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For the Lord God is our sun and our shield. He gives us grace and glory. The Lord will withhold no good thing from those who do what is right. Psalm 84:11

Small stuff 2.9.2016One time I was being my father’s chauffeur to a speaking engagement. We decided to stop for lunch at a favorite chain restaurant of ours. Rather than order my ‘usual’ I decided to try something different. It was close to Thanksgiving and I decided to try the daily special, a Turkey Omelet. I’ve always been an omelet fan and I like turkey. Seemed like a winning combination. It wasn’t. While the picture looked good and the presentation was good, something in the recipe made it virtually inedible for my taste buds.

I’m sure we’ve all run into situations like that. It may be food, a different route, a new piece of clothing, a relationship or any number of other things. From a distance it looks good to us but once we’ve made the commitment we realize we’ve made a mistake.

David had that experience on night when he was relaxing on the roof of his castle when his eyes wandered to the house next door and a woman bathing. His mind wandered and his feet followed. What seemed like a good idea in a moment of carelessness, led to a series of actions that nearly destroyed his kingdom, badly tarnished his kingdom and caused life-long problems to his family.

The Psalmist writes “For the Lord God is our sun and our shield. He gives us grace and glory. The Lord will withhold no good thing from those who do what is right.”(Psalm 84:11)

The sun offers us warmth, guidance, life and encouragement. A shield gives us security and protection from the enemy. David learned the secret to holy living in a human realm wasn’t perfection but confession and repentance

While our perception of what is good is finite; God’s perception of what is good is eternal. Like David, we make mistakes in life. Some of those mistakes lead to harsh consequences. Regardless of what we have done the warmth of the SON gives us new life through forgiveness. The SHIELD of the Holy Spirit protects us from the enemy, and sometimes the biggest enemy we face is ourselves.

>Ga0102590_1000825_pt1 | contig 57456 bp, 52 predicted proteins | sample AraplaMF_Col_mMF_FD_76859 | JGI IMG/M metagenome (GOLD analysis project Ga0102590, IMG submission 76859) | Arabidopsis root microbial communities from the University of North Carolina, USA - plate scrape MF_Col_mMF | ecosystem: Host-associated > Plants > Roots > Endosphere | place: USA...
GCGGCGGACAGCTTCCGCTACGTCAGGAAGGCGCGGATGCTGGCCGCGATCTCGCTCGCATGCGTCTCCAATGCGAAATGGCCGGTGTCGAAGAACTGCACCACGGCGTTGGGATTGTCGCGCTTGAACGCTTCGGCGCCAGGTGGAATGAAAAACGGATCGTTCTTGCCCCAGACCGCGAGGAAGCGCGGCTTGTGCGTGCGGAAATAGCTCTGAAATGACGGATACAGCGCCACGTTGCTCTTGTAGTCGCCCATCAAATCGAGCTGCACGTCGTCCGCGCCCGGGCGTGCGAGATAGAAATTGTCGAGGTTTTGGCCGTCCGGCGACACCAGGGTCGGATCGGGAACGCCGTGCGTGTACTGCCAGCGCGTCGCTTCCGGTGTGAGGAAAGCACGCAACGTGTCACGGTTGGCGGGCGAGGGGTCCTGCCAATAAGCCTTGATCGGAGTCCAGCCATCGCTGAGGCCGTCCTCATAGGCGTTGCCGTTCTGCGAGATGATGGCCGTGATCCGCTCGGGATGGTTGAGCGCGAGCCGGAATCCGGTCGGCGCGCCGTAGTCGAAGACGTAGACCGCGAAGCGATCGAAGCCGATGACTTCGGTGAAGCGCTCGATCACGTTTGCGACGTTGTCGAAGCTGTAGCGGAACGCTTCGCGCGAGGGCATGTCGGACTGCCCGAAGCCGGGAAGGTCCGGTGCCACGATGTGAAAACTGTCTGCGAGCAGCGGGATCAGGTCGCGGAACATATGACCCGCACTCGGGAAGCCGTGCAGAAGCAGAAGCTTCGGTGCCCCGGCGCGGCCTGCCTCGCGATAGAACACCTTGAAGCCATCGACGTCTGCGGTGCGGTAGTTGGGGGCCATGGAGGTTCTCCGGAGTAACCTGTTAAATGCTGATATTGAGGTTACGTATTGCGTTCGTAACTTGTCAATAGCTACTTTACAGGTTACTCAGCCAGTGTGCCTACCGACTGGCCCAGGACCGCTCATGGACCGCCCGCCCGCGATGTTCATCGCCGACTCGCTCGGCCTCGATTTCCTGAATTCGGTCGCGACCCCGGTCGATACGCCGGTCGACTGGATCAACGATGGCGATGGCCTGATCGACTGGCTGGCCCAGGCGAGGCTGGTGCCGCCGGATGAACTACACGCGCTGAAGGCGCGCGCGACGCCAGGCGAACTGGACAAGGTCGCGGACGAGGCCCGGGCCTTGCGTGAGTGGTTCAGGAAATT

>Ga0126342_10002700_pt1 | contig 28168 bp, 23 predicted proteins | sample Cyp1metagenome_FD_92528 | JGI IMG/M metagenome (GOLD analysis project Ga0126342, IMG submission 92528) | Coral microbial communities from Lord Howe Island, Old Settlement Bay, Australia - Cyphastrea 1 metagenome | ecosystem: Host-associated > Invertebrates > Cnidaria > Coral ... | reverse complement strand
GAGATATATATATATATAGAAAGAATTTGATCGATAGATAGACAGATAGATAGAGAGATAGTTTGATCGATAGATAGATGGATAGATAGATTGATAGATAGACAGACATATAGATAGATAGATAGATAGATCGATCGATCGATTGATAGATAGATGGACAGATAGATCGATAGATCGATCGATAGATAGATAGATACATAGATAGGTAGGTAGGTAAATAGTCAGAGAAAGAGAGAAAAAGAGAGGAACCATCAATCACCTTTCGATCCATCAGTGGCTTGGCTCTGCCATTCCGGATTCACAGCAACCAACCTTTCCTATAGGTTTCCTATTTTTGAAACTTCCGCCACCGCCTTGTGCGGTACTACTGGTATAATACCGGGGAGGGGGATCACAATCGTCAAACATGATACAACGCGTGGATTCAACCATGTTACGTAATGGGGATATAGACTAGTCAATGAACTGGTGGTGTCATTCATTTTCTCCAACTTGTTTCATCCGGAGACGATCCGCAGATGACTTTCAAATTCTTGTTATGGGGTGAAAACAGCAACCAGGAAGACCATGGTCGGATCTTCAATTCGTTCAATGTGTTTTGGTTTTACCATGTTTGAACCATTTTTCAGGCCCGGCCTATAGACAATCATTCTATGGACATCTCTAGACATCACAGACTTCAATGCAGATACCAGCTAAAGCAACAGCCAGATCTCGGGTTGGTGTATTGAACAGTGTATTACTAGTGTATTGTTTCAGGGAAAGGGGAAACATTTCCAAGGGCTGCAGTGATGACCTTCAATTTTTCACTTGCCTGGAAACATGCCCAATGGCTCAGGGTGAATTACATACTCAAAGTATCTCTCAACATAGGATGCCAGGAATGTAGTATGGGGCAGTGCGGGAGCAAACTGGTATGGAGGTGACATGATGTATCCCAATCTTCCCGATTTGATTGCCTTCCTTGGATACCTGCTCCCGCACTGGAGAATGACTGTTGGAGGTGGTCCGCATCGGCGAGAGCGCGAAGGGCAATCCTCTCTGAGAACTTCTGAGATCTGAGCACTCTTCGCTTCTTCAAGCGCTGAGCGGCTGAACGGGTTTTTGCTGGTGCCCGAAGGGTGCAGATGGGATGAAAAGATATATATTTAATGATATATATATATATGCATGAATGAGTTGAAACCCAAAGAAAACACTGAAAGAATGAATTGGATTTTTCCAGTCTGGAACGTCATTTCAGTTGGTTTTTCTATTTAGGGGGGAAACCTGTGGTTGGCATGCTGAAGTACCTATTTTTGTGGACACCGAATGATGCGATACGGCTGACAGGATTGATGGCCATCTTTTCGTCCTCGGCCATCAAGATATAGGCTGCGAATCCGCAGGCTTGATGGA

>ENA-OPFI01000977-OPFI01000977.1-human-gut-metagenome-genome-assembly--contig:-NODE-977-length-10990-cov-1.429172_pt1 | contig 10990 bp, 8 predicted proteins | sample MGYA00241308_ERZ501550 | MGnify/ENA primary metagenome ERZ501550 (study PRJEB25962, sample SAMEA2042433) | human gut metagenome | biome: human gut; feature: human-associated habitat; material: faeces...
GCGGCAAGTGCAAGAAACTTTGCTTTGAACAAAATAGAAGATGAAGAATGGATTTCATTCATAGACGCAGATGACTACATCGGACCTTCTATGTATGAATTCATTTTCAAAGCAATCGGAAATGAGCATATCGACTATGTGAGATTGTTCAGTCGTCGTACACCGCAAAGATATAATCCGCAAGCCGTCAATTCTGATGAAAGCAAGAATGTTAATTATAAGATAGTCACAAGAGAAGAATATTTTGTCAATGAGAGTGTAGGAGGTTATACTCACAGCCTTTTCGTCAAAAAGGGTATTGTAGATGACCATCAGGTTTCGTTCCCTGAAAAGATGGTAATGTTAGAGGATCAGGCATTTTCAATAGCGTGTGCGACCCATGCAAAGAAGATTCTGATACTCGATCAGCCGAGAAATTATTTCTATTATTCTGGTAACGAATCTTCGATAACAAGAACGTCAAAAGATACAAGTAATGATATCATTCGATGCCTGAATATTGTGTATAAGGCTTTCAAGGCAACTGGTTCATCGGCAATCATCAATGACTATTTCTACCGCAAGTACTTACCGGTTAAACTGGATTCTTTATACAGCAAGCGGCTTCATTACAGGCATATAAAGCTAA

God always gives us the way out. He always gives us something that we can use to get through the struggle we are in. He’s our strength and our shield when life gets hard. When we learn to give him all our secrets we find him more than faithful to bless us.

PRAYER: Father God, I thank you for the forgiveness we have in you through Jesus. So many times I find myself focusing on things that look good to me but aren’t best for me. Help me to see things through the light of your Son. Protect me from the schemes of the enemy. Amen.

When the Lord saw their change of heart, he gave this message to Shemaiah: “Since the people have humbled themselves, I will not completely destroy them and will soon give them some relief. I will not use Shishak to pour out my anger on Jerusalem. 2 Chronicles 12:7

“I know it’s wrong but God will forgive me and I’ll be okay.”

I freely admit, I’m guilty of it myself at times. Somehow though, when I hear other people say it, it’s more ominous than when I say it myself. Yeah, I know, that’s a pretty shabby defense. Somehow, those of us who call ourselves believers buy into the lie however. We give our allegiance to Jesus. We proclaim his love, grace and mercy. We ‘take a stand against evil’ in our world, yet think nothing of doing little, unimportant  sins on a daily basis. You know the ones I mean. Our cursing, swearing, judgmental attitudes, the harboring of anger, bitterness or guilt and our greed are all displeasing to our heavenly Father.